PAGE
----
Two recordings above are of a strong magnetic storm on 25 Sepiember, 1998. Jim Mandaville, A-90, used the classic design by Al MacWilliams for his magnetometer. A big magnetic compass needle is suspended as a torsion pendudum that is balanced against the Earth's magnetic field. A shadow vane on one end of the compass needle shades two Cadmium Sulfide photoconductive cells equally. The cells are variable resistors and their resistance depends on how much light falls on them. They make two elements of a four element Wheatstone bridge in which the bridge is a strip chart recorder. So long as the cells are shaded equally from light bulb above them no current flows in the bridge and the chart recorder draws a straight line. Solar activity, such as a big solar flare, can send charged particles to the Earth's magnetosphere changing the strength of the Earth's magnetic field. This causes the torsion balanced compass needle to move and its shadow vane imbalances the light falling on the cells thereby unbalancing the bridge and causing current to flow in the chart recorder to record the magnetic storm. MacWilliams's simple design has been in use for over 20 years and although Jerry Winkler, A-50, replaced the photo sensitive resistor cells with modern Hall Effect sensors, he was not able to improve on the sensitivity of the traditional design. The following page shows details of the MacWIlliams design as built by A-90.
The above drawing shows Jim Mandaville's magnetometer in sufficient detail that anyone wishing to build one could use it as a guide to build their own. Everything you need to know is shown in the drawing and the four details. The main drawing shows the simplicity of the device, a bar magnet suspended on a steel guitar string about 0.008 inches in diameter. Normally the magnet will line up with the Earth's magnetic field as any compass would and point North and South. The top end of the guitar string is fastened to the inside of a PVC pipe cap that can be rotated to wind up the guitar string to produce enough torque to force the magnet to point East and West instead of the North-South position it would prefer. It thus becomes a torsion balance in which its East-West position is balanced against the Earth's magnetic field. So long as the Earth1s magnetic field remains constant the magnet remains stationary. Charged particles from solar flares set up currents in the magnetosphere that change the strength of the magnetic field and therefore the position of the balanced magnetic compass needle.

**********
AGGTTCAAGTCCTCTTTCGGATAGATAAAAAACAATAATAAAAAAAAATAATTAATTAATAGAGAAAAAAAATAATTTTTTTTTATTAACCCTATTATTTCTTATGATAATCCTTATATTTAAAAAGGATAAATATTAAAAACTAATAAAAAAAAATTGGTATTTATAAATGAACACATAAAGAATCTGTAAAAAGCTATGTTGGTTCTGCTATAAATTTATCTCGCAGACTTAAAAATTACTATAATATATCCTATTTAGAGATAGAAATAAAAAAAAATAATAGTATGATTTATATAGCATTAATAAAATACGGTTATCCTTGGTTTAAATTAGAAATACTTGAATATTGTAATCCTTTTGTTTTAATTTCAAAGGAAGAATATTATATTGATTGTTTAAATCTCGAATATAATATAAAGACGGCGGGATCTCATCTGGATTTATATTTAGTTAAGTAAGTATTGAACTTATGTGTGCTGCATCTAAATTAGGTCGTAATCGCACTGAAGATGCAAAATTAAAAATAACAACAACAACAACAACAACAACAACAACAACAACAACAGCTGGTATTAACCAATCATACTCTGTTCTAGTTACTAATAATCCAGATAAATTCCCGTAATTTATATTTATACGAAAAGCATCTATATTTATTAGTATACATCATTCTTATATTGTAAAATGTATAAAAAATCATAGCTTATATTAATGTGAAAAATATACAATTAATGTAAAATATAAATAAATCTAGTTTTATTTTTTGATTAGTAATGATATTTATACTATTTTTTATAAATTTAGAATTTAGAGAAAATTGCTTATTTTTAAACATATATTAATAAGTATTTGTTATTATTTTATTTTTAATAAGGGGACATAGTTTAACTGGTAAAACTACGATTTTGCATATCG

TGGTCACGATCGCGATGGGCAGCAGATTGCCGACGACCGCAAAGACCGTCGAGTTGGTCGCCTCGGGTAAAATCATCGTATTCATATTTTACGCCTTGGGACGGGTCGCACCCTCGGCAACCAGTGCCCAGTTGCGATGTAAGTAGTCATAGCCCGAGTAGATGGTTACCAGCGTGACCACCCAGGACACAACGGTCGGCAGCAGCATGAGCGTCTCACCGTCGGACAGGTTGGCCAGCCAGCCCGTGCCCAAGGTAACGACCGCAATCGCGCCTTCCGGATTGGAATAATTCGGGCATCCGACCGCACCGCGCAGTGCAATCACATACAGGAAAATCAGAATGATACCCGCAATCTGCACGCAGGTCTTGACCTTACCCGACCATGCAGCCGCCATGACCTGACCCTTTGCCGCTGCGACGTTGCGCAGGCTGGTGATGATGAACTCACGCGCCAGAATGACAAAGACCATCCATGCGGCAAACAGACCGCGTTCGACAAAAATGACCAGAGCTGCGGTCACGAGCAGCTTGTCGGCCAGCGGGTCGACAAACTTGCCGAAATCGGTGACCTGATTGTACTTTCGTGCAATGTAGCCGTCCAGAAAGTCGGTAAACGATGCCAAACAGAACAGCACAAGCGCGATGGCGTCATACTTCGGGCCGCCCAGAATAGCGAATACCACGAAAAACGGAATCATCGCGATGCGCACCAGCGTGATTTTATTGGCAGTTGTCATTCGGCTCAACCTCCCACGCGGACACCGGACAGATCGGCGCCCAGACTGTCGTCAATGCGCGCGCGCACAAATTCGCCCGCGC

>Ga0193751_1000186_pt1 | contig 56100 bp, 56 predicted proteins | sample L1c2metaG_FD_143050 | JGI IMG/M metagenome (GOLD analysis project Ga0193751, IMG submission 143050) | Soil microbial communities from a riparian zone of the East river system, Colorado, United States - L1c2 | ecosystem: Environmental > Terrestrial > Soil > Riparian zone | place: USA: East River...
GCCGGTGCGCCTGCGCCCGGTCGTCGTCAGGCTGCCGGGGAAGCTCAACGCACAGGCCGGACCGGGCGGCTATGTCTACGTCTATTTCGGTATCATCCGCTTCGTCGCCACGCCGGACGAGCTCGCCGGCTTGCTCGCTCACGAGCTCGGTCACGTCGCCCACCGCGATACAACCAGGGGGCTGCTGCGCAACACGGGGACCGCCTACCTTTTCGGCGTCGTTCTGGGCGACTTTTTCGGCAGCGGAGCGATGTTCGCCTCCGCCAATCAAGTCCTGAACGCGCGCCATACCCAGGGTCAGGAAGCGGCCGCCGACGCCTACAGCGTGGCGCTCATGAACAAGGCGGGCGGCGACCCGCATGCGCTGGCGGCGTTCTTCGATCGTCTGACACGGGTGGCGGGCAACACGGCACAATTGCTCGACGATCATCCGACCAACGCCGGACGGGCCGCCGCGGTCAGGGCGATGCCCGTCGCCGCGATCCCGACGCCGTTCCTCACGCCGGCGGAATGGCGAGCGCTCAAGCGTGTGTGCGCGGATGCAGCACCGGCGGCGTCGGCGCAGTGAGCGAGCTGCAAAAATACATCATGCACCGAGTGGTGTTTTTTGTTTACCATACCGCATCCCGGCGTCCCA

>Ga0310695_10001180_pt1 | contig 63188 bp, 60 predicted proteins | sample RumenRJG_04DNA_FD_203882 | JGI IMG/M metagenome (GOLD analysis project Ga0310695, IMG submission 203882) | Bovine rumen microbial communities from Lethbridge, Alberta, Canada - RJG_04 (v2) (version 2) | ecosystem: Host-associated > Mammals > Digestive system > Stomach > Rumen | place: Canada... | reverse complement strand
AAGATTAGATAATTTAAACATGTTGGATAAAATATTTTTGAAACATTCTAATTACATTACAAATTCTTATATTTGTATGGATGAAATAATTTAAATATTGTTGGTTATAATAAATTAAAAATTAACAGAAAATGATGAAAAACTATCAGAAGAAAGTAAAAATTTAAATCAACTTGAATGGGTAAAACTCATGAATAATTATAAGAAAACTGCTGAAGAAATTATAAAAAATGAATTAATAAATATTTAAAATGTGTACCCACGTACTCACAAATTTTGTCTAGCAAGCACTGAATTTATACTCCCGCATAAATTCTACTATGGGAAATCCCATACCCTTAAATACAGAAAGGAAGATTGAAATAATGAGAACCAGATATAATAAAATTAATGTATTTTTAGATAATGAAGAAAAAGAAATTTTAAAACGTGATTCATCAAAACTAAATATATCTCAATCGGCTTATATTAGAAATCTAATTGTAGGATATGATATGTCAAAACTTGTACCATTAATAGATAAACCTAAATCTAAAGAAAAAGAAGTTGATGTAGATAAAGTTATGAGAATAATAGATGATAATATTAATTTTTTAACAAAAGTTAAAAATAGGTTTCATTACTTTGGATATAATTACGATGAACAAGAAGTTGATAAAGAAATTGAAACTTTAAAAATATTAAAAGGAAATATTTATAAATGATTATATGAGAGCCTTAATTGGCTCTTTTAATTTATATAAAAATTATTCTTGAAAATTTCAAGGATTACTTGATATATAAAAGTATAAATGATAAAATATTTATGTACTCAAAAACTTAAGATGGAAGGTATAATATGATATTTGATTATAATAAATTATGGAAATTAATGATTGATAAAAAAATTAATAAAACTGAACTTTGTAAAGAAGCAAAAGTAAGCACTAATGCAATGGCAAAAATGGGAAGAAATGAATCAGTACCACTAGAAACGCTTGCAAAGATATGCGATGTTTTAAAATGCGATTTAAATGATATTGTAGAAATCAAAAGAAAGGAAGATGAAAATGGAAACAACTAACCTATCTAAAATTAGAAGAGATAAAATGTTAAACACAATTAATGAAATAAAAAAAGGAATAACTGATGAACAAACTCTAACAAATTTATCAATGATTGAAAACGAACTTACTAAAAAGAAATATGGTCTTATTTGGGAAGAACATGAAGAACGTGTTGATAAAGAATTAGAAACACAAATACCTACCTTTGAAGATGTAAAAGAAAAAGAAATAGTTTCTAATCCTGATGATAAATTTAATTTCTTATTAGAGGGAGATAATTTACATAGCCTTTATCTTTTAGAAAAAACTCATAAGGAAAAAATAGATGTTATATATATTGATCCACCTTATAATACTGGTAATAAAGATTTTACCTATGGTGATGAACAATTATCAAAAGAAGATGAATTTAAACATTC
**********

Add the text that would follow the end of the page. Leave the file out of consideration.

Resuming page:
Details B and C show how a shadow vane attached to the magnet shades two Cadmium Sulfide photo cells equally from light from the 12-volt bulb above them. Their resistance depends on how much light falls on them and so long as they are lit equally the Wheatstone bridge shown in detail D remains balanced and the strip chart recorder connected across the bridge draws a straight line. A magnetic storm upsets the torsion balance moving the shadow vane. That unbalances the resistance of the CdS cells causing current to flow in the bridge so the strip chart recorder records the magnetic storm as shown on the recording on the previous page.
The Wheatstone bridge of which the two CdS photocells are a part is a simple device that drives the recorder without amplification and yet provides more sensitivity than is usually needed. It has the further advantage that the 1000 ohm resistor can be adjusted to provide a bias current to place the strip chart recorder's pen in the middle of the chart so both negative and positive changes produced by the magnetic storm are truly recorded.
Materials to build the magnetometer cost very little. Magnets are available from Edmund Scientific Company, 101 East Gloucester Pike, Barrington, NJ 08007 USA, The Cadmium Sulfide photocells and parts for the power supply can be found at Radio Shack. If anyone has difficulty finding the parts I will be glad to ship them the parts at cost. Please contact me at my address above. If you are interested in recording magnetic storms on a computer rather than a strip chart recorder a kit to build an A/D converter and free software are available from Joseph Lawrence at his address above. C.H.H.